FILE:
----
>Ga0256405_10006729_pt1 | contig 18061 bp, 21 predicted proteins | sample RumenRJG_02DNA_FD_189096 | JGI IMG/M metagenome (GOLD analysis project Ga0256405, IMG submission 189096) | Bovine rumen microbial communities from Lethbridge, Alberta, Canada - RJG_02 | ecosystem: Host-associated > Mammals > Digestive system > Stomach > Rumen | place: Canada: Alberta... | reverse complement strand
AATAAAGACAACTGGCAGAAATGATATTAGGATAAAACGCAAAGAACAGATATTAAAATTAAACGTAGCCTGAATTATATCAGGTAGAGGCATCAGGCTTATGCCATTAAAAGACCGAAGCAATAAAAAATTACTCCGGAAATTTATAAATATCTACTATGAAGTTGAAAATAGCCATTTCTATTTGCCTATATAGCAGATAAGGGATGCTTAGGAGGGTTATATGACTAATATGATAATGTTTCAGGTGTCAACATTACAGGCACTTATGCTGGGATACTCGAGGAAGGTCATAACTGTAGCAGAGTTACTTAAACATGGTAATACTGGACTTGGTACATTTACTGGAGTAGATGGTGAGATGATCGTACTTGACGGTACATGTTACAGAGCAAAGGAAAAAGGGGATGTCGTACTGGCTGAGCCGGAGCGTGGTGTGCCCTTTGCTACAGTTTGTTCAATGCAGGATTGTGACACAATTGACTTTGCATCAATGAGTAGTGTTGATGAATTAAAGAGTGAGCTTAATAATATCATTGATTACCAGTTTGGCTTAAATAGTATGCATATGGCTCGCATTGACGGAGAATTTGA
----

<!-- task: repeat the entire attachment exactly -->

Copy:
>Ga0256405_10006729_pt1 | contig 18061 bp, 21 predicted proteins | sample RumenRJG_02DNA_FD_189096 | JGI IMG/M metagenome (GOLD analysis project Ga0256405, IMG submission 189096) | Bovine rumen microbial communities from Lethbridge, Alberta, Canada - RJG_02 | ecosystem: Host-associated > Mammals > Digestive system > Stomach > Rumen | place: Canada: Alberta... | reverse complement strand
AATAAAGACAACTGGCAGAAATGATATTAGGATAAAACGCAAAGAACAGATATTAAAATTAAACGTAGCCTGAATTATATCAGGTAGAGGCATCAGGCTTATGCCATTAAAAGACCGAAGCAATAAAAAATTACTCCGGAAATTTATAAATATCTACTATGAAGTTGAAAATAGCCATTTCTATTTGCCTATATAGCAGATAAGGGATGCTTAGGAGGGTTATATGACTAATATGATAATGTTTCAGGTGTCAACATTACAGGCACTTATGCTGGGATACTCGAGGAAGGTCATAACTGTAGCAGAGTTACTTAAACATGGTAATACTGGACTTGGTACATTTACTGGAGTAGATGGTGAGATGATCGTACTTGACGGTACATGTTACAGAGCAAAGGAAAAAGGGGATGTCGTACTGGCTGAGCCGGAGCGTGGTGTGCCCTTTGCTACAGTTTGTTCAATGCAGGATTGTGACACAATTGACTTTGCATCAATGAGTAGTGTTGATGAATTAAAGAGTGAGCTTAATAATATCATTGATTACCAGTTTGGCTTAAATAGTATGCATATGGCTCGCATTGACGGAGAATTTGA